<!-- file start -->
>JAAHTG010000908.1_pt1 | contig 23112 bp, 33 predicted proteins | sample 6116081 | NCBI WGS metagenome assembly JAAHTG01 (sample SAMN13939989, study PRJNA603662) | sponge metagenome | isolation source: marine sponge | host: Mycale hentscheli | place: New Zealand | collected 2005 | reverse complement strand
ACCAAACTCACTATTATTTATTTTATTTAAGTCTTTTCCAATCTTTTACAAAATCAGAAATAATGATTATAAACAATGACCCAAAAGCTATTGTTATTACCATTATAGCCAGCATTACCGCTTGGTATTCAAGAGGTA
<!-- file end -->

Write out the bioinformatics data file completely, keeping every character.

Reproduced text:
>JAAHTG010000908.1_pt1 | contig 23112 bp, 33 predicted proteins | sample 6116081 | NCBI WGS metagenome assembly JAAHTG01 (sample SAMN13939989, study PRJNA603662) | sponge metagenome | isolation source: marine sponge | host: Mycale hentscheli | place: New Zealand | collected 2005 | reverse complement strand
ACCAAACTCACTATTATTTATTTTATTTAAGTCTTTTCCAATCTTTTACAAAATCAGAAATAATGATTATAAACAATGACCCAAAAGCTATTGTTATTACCATTATAGCCAGCATTACCGCTTGGTATTCAAGAGGTA